1. in the know
    April 3, 2014 - 11:40 pm

    answer hell no!!!! who article bogus

    • Billy Jack attack
      April 4, 2014 - 11:31 am

      Good then I can go back to promoting Ramos for being a champion of justice.

      • Administrator
        April 4, 2014 - 11:37 am


  2. Observer of Facts
    April 4, 2014 - 12:22 pm

    Perhaps Jake Hanson should provide us with the answer, since he is the one who made the claim.

    I just reread the comment, and it states that Dan Richards was an “elected official in Rancho Cucamonga.” In my opinion, that language implies that Mr. Richards was an elected official for the City of Rancho Cucamonga, and brings up images of a City Councilman or Planning Commissioner.

    Why do I have a feeling that what we are going to find out is that his office was located in the City of Rancho Cucamonga, and that he was elected to a far less influential position, such as the President of a local Board of Realtors?

    But I could be wrong, and will gladly admit it if I am. I look forward to learning the facts.

  3. Anonymous
    April 4, 2014 - 9:11 pm

    Are you people kidding me? Seriously, everything Jake Hanson said and you are looking at this? How about the real meat in the matter. Did people involved in the Colonies put Ramos in office to oust Stout???? Isn’t that what Jake Hanson said? Matter of public record, check the contributions, it’s there for the taking and it’s a biggy. Joe won’t look, will anyone else??? Blows Ellis and all of his recent posturing out of the water.

    • Anonymous
      April 4, 2014 - 10:11 pm

      According to Observer of facts logic, everything you mentioned is null and void because Hanson cannot back up his claim that Dan Richards served in an elected office in Rancho during the 80s. However, I actually see your comment as a plus because the fact that Mike Ramos is prosecuting the very ones that Hanson claims put him in office demonstrates that he is not their slave, not every elected official can say that. For instance, Postmus and Biane took the bribe. So have many in lesser capacities such as Erwin, Kirk, Gutierrez, and Pomierski, all colonies associates. Oh did I forget Derry? Him too.

  4. Observer of Facts
    April 5, 2014 - 5:05 am

    So now we have learned that The Colonies put Mike Ramos in office.

    I have lost count of how may elected officials The Colonies supposedly placed in office. And this is in addition to the successful manipulation of three county supervisors and a couple of Superior Court judges.

    Is it logical to believe that a relatively small time developer would have this much power?

  5. Jake Hanson
    April 13, 2014 - 11:39 pm

    Some have questioned the assertion that Dan Richards was an elected official.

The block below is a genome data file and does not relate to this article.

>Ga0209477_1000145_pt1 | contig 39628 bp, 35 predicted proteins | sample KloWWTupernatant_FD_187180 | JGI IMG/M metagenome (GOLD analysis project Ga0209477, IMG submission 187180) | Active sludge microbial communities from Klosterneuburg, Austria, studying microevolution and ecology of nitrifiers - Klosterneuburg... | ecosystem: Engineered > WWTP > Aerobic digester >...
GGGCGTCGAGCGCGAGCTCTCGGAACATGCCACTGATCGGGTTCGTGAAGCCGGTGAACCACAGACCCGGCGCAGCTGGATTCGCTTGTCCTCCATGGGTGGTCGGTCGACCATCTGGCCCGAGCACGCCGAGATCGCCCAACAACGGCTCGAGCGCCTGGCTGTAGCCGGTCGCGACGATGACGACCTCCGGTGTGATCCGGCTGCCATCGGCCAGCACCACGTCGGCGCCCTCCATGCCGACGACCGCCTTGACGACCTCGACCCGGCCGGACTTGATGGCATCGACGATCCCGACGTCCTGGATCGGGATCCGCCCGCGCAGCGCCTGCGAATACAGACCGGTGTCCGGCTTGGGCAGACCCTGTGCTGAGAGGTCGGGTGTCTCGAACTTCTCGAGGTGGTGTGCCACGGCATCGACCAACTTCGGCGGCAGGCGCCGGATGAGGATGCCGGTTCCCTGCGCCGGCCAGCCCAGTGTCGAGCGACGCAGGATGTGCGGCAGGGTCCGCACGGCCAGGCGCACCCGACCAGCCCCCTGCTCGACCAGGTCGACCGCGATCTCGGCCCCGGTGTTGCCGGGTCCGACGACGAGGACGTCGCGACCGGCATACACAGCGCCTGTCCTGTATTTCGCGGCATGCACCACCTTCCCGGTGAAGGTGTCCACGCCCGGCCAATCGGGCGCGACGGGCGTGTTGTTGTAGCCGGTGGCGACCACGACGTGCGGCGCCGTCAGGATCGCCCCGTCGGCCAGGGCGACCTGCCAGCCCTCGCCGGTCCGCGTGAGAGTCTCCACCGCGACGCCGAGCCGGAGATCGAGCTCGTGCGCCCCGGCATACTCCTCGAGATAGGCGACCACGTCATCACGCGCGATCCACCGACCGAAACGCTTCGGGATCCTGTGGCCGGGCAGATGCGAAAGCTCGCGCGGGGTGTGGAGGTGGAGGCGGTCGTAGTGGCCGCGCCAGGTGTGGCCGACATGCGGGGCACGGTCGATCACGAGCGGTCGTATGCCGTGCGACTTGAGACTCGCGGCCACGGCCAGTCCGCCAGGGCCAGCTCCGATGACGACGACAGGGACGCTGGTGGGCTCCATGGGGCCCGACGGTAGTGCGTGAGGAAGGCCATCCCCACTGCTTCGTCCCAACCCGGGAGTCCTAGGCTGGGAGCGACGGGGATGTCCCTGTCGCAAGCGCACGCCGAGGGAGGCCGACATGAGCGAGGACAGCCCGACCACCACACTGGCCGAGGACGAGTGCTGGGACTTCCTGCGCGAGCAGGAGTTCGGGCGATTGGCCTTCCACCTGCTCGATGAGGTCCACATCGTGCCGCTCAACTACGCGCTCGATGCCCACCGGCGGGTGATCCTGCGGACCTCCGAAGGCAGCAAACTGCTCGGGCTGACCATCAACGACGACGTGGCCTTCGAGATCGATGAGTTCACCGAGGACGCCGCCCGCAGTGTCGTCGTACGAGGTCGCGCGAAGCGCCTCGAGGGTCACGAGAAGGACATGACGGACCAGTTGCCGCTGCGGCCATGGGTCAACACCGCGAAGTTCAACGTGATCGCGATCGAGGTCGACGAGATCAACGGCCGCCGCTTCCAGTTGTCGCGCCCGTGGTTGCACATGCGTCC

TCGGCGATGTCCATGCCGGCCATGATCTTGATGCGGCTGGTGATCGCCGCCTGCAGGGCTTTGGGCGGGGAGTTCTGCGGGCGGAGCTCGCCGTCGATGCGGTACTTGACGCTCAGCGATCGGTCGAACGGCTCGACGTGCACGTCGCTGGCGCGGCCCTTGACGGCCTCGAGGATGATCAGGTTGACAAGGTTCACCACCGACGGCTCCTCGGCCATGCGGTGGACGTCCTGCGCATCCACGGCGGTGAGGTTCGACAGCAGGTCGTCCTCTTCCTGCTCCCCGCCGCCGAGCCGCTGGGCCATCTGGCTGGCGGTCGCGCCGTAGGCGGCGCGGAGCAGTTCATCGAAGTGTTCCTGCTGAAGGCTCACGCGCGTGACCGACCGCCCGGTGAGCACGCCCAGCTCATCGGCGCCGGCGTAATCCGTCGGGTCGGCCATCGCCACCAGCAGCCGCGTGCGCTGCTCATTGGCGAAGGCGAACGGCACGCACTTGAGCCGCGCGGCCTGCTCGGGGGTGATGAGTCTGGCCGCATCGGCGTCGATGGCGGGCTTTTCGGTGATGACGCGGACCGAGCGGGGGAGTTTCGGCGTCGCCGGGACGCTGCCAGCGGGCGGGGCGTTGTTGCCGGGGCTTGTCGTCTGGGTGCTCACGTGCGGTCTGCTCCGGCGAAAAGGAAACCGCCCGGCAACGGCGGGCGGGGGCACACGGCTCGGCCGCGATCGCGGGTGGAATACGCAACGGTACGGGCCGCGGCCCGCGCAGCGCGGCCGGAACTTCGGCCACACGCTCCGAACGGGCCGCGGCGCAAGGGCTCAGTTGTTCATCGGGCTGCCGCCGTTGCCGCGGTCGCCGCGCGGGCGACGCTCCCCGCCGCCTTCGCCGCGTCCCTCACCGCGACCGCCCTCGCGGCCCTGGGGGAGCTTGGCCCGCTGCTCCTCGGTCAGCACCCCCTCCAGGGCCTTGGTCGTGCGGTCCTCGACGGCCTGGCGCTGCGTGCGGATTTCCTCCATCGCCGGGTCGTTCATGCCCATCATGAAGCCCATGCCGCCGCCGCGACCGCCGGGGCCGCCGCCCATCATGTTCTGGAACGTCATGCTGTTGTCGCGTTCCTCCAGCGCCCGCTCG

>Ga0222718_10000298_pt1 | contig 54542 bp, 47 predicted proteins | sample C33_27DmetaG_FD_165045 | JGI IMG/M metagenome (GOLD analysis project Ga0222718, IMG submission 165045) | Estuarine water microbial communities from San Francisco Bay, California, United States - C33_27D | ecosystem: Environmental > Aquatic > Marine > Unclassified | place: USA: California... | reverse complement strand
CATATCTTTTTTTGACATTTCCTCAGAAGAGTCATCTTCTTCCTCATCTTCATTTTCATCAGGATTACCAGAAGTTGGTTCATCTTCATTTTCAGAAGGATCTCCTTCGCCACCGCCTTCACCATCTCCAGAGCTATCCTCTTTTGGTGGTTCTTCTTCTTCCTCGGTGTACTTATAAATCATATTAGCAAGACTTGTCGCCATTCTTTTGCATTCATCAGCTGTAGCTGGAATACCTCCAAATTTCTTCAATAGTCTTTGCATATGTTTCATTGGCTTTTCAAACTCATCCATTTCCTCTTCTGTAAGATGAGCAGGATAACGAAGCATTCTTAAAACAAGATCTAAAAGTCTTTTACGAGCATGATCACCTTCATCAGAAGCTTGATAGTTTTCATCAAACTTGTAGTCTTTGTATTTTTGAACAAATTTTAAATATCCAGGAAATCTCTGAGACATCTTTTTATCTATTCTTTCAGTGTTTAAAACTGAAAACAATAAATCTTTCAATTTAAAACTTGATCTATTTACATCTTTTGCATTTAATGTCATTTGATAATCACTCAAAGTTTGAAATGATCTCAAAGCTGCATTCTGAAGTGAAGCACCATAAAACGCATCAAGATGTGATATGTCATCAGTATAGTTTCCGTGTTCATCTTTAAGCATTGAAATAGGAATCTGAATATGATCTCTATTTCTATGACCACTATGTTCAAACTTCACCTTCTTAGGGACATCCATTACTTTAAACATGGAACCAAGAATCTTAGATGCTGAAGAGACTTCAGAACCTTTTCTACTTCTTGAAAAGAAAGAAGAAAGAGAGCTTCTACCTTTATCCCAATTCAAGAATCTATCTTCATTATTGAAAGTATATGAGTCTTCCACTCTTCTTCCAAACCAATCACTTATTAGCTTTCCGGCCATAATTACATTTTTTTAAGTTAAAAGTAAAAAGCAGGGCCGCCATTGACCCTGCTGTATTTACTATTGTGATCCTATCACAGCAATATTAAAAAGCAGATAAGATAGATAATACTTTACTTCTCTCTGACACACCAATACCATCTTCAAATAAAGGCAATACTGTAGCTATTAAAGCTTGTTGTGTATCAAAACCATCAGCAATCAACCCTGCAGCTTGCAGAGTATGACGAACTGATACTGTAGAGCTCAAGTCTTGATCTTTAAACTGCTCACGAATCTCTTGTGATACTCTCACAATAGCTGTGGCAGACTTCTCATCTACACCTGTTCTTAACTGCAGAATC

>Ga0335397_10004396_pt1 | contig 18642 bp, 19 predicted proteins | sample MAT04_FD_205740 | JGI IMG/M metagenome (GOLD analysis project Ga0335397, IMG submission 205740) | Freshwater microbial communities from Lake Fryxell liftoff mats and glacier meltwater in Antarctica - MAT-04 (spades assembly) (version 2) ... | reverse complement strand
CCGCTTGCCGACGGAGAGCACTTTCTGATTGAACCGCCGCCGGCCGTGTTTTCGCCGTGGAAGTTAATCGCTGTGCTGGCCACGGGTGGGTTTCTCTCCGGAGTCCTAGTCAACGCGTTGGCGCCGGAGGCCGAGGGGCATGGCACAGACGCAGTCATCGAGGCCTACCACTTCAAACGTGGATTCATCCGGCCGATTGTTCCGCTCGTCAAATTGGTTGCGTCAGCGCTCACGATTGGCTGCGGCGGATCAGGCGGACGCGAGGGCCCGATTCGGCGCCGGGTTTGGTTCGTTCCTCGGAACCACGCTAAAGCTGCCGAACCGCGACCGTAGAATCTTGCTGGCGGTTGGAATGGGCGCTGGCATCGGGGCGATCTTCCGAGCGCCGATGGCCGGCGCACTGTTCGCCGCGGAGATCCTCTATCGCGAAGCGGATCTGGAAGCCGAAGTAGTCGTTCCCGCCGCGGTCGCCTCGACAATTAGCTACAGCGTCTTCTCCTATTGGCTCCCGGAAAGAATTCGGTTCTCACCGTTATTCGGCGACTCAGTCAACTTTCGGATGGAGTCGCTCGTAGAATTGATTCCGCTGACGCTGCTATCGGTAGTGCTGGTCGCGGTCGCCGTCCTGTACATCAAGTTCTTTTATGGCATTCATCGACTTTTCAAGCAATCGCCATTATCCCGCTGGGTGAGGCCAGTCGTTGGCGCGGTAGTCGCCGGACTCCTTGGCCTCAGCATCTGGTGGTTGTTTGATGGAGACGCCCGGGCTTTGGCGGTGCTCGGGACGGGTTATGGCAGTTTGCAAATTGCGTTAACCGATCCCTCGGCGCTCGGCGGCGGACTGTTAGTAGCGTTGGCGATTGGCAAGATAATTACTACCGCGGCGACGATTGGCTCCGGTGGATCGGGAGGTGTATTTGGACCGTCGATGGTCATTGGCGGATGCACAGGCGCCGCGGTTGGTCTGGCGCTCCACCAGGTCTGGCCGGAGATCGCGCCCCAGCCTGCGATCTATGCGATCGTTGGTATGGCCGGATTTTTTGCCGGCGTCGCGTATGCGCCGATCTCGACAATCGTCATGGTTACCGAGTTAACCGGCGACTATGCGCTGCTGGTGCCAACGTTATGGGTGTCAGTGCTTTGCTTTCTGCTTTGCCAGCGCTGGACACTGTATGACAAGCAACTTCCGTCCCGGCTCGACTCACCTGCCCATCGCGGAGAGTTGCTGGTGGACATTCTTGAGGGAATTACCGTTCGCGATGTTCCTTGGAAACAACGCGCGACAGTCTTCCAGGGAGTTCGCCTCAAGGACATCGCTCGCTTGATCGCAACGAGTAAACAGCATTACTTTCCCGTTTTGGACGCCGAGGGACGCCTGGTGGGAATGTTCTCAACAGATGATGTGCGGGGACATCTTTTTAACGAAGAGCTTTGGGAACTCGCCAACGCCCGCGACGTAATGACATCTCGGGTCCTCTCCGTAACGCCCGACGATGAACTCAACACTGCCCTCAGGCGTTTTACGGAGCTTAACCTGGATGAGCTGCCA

You might have called Dan and asked him. He would have told you he was an elected member of the Foothill Fire District. My recollection was that he served in this capacity for eight years, serving two full terms. I may be mistaken in that he might have served three terms or two terms and a portion of a third.
    There was a suggestion by someone that he could not have held a very substantial elected position, since, it seems, no one commenting on the blog remembered him serving in any elected capacity. I anticipate that someone will further suggest, upon being told that the agency was the Foothill Fire District, that this was not a substantial post. Let me disabuse anyone of that notion.
    The Foothill Fire District was, until 1988, the agency overseeing the fire department in the city of Rancho Cucamonga. At one time the district’s boundaries may have included more than just the city of Rancho Cucamonga, including unincorporated county property at it periphery. At the time of the 1988 merger, however, the district’s boundaries were coterminous with the Rancho Cucamonga City Limits, an enclosed land area of approximately 49 square miles.
    The board was a substantial entity. One of its members – Bill Alexander, went on to become a city councilman in Rancho Cucamonga, then its mayor and now again, a council member. In addition to overseeing policy with regard to the fire department and hiring [and according to some, if you read contemporaneous newspaper accounts, micromanaging] the fire chief, who was delegated to run the department, the district board made recommendations that were almost uniformly followed by the Rancho Cucamonga Planning Commission and Rancho Cucamonga City Council with regard to safety considerations pertaining to development projects within the city of Rancho Cucamonga, including residential street width, water main availability, water pressure and with regard to multi-family units, the necessity for installing fire sprinklers.
    A measure of how substantial the district was can be gleaned from the status of the Rancho Cucamonga Fire Department today. It has such a large budget that, unlike any other city in San Bernardino County, Rancho Cucamonga does not operate its fire department out of its general fund. Rather, it funds the fire department separately and keeps its accounts on a separate set of books. Rancho Cucamonga’s fire department alone has a budget larger than the general funds of ten of the county’s 24 cities.

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